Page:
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All About Bonds – Part 1

This article is the first in a series:
All About Bonds – Part 2
All About Bonds – Part 3

So what are Bonds anyway?

Bonds represent a loan. For example, if you lend the U.S. government some cash in the form of a U.S. Government Bond for the amount of $xxx.xx, they will promise to pay you $x,xxx.xx sometime in the future as determined by the bond.

There are a variety of Bond types that come from various issuers. An issuer is an entity. An entity is a…, well you get the point, I hope. Issuers include the U.S. government, state and local governments, and corporations.

Bonds create a balance in our portfolios and are typically viewed as a conservative investment. Bonds tend to provide you with a steady stream of income and react differently to how stocks react to market conditions.

A lot of investment pros will tell you, “When interest rates go up, the value of bonds go down.” Likewise, “When interest rates go down, the value of bonds go up.”

Depending on what makes you sleep at night or how you handle watching the markets go sky high one day and fall to hell earth another day, helps you determine if and when you should invest in Bonds.

If you like to invest conservatively you might want to invest in bonds only. There are bond funds that allow you to participate in bonds as an investment. Instead of buying and selling bonds directly you could buy a bond fund that manages the details of buying and selling bonds.

Other investors might invest more aggressively throughout their life with stock mutual funds prior to age 50 and then start investing in bond funds as a way to preserve their investments as they get closer to their retirement age.

As a reminder, this site promotes three actions for most people who work for a living for the majority of their lives:

  1. Open an online saving account
  2. Participate in your employer’s retirement plan and…
  3. Open and invest in a Roth IRA

Ok, back to bonds. Here’s a quick list of bond types.

U.S. Government Bonds include:

  • Treasury Bills
  • Treasury Notes
  • Treasury Bonds
  • Savings Bonds
  • Treasury Inflation-Protected Securities
  • Agency Securities

Government bonds are considered the lowest risk and safest of bonds because they are backed by the United States government.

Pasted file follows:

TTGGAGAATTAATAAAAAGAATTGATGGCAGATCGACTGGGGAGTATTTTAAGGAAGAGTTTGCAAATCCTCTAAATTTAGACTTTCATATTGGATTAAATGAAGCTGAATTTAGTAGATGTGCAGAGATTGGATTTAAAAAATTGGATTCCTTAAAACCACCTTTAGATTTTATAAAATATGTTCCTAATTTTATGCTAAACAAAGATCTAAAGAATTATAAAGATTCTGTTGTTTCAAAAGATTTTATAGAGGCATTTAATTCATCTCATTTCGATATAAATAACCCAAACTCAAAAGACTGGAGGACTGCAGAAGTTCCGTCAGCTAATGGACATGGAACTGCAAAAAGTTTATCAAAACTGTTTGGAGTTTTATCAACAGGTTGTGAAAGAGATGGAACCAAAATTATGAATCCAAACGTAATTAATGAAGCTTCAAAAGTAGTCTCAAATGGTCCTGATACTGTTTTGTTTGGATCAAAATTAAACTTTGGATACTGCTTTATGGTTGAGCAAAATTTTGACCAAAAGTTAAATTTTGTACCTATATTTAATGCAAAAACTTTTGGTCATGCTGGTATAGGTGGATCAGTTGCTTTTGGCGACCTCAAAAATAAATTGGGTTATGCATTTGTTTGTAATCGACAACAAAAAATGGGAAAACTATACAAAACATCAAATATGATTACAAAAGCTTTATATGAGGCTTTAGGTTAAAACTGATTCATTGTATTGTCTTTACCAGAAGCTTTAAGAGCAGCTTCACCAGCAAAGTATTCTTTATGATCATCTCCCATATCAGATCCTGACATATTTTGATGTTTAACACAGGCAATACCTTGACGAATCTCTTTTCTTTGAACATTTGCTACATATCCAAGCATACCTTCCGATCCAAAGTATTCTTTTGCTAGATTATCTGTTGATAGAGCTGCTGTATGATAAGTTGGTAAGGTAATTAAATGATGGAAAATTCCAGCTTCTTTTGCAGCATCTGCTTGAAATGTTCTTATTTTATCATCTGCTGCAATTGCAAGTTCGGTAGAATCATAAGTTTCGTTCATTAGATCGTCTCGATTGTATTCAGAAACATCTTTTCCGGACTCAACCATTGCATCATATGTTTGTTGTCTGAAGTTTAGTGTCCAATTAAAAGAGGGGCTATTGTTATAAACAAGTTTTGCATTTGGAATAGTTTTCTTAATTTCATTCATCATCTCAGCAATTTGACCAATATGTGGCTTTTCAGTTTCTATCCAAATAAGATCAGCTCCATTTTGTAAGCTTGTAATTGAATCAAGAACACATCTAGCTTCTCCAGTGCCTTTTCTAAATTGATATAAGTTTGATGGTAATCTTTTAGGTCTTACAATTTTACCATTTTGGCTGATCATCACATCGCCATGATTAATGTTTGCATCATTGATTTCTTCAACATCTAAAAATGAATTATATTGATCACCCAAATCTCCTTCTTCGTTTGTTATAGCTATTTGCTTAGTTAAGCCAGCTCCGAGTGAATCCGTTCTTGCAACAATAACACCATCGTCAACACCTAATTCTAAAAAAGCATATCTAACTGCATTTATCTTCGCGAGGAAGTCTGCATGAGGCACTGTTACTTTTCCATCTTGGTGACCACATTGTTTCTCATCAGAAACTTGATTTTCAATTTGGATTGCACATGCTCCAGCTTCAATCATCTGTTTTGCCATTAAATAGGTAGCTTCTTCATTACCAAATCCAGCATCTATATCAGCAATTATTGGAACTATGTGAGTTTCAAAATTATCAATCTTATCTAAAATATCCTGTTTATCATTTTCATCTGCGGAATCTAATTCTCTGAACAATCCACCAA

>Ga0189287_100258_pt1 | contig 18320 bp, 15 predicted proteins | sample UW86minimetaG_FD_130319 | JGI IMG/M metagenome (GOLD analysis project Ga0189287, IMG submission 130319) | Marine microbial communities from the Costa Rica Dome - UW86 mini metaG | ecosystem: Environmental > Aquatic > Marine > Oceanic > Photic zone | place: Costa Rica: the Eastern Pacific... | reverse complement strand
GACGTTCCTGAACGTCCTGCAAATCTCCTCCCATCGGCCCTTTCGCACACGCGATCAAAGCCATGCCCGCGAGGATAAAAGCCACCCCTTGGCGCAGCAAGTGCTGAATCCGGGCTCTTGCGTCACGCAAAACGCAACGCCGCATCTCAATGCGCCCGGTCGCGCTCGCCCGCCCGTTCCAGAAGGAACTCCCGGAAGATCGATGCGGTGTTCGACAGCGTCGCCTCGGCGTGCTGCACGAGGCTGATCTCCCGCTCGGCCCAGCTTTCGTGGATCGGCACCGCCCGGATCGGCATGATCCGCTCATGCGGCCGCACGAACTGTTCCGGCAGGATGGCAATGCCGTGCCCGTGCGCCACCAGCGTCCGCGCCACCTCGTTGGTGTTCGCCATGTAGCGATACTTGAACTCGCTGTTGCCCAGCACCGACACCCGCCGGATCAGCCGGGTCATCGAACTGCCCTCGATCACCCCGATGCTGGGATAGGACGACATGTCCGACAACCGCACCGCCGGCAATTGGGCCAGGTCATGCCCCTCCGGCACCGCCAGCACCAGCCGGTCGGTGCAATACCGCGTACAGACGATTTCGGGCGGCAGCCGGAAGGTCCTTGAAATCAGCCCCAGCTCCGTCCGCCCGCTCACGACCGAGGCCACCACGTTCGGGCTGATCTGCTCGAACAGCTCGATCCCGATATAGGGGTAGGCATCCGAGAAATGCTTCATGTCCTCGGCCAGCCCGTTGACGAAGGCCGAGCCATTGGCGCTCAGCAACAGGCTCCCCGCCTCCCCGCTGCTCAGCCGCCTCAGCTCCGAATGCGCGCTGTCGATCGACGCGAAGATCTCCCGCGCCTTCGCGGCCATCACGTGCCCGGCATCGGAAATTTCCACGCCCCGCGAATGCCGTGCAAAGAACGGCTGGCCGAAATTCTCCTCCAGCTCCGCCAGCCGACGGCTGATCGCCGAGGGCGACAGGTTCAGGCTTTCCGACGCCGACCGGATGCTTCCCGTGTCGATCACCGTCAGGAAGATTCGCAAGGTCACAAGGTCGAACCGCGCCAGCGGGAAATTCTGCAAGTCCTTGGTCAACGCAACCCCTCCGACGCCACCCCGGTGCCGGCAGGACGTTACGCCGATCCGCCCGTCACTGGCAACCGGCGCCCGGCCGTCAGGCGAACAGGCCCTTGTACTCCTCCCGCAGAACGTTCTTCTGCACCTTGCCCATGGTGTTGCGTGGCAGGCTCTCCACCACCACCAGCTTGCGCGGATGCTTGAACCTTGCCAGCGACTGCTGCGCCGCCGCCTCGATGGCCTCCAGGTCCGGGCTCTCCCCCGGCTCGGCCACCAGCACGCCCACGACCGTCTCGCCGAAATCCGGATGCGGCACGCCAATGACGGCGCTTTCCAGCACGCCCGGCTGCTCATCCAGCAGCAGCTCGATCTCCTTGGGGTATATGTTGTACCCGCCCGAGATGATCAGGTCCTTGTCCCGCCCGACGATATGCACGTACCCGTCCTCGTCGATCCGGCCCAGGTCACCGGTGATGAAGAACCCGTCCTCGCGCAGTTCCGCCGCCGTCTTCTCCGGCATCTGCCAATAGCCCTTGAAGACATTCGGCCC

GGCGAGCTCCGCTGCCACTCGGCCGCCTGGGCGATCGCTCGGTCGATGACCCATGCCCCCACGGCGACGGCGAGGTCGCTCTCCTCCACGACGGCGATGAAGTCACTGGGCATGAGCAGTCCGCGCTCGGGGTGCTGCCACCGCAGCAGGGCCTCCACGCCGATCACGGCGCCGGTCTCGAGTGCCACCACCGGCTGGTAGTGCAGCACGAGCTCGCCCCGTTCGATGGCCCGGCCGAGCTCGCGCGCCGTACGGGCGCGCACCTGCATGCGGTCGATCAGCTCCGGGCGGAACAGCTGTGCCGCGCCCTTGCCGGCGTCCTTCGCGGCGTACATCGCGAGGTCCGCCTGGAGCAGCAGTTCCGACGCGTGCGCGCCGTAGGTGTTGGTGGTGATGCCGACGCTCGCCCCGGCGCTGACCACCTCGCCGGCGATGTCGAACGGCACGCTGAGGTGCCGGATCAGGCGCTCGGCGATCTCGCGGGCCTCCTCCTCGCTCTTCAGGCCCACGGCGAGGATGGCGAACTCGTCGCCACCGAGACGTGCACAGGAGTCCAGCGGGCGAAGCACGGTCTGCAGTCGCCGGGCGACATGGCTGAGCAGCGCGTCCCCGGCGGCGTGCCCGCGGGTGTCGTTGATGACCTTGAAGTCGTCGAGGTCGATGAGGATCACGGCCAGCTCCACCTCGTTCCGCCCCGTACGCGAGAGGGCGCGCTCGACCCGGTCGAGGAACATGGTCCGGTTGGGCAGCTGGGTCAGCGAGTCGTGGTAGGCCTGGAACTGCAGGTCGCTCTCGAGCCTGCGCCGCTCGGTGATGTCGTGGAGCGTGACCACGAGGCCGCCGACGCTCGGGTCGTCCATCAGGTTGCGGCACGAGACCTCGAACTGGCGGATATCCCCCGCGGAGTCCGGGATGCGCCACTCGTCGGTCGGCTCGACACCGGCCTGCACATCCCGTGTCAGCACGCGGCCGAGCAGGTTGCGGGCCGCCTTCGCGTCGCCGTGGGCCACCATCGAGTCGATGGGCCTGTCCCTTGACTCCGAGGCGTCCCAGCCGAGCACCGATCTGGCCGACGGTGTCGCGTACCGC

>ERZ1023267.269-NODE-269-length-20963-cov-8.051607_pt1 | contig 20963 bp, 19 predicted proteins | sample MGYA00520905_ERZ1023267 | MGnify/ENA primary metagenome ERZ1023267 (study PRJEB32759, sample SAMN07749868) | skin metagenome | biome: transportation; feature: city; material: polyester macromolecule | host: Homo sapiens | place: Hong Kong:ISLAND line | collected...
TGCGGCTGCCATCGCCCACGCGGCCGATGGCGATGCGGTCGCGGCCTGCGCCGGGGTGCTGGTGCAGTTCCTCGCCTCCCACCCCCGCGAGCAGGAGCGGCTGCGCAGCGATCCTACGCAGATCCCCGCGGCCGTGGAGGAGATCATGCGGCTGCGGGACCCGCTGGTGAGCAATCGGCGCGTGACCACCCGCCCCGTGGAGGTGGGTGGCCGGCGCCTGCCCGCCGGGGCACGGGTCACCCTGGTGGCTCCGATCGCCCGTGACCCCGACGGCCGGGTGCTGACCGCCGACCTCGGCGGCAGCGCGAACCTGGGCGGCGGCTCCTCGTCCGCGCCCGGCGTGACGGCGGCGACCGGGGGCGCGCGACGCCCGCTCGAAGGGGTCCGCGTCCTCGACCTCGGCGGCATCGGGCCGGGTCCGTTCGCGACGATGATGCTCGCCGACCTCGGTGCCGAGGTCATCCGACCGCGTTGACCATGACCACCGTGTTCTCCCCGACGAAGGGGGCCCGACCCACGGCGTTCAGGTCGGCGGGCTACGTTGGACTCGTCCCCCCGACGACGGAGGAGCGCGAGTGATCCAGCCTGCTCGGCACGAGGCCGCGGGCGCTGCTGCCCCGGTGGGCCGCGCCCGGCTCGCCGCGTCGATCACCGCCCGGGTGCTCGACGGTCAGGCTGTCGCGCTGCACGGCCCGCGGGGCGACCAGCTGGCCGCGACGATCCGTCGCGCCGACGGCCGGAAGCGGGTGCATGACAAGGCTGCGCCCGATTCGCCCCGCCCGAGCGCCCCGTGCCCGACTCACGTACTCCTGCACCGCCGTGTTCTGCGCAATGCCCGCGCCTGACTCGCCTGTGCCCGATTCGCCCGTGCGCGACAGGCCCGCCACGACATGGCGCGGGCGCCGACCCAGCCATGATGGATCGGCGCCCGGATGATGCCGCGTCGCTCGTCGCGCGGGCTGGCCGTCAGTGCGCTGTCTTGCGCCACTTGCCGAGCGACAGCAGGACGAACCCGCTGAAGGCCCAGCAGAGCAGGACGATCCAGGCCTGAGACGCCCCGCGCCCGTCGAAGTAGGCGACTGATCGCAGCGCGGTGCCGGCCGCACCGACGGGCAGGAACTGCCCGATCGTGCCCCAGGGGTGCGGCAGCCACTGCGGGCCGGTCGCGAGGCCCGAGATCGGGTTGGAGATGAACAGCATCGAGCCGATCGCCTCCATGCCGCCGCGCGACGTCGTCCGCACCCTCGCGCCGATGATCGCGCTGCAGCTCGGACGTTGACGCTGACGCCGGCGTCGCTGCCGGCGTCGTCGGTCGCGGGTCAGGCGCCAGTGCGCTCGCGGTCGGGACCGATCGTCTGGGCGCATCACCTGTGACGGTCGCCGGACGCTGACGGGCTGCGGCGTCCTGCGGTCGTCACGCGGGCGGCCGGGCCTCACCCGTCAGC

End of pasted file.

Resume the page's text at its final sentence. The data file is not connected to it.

Municipal Bonds (“munies”) include:

  • General and
  • Revenue

They provide for state and local governments to fund projects like building stuff – roads, bridges, etc. These are attractive to high tax bracket folks because they are exempt from federal income tax on the interest the bonds pay. As an added benefit, if the municipal bond is within your state, it could be exempt from state and local income tax.

A popular and wealthy, saving and investing teacher invests in Municipal Bonds.  This person buys zero-coupon municipal bonds, and all the bonds are triple-A-rated and insured so that even if the city goes under, this person gets their money. She takes a little lower interest rate to make sure the bonds are 100 percent safe and sound.

Corporate Bonds include, well:

  • Corporate Bonds 🙂 Companies can finance many different projects by way of Corporate Bonds. These are considered the more higher risk bonds.

That’s it for the types of bonds we’ll discuss in this post.

A great resource for U.S. Government Bonds is the website Treasury Direct. This site is also helpful for folks who might have parents who have passed away and held EE Bonds from years ago. You can find out what they are worth by entering the bond serial number and issue date at the website. This is something I had to do this year.

To end, here is a fund for those folks who can’t stomach or don’t want to stomach the huge swings in the market. The fund is the T. Rowe Price Capital Appreciation fund, symbol PRWCX. It holds approximately 50% stock and 50% bonds. The fund has never had a down year in the last 10 years. It has averaged 12+% the last 5 and 10 years time horizon.

For the indexers out there here is an index bond fund.  The Vanguard Total Bond Market Index, symbol VBMFX.

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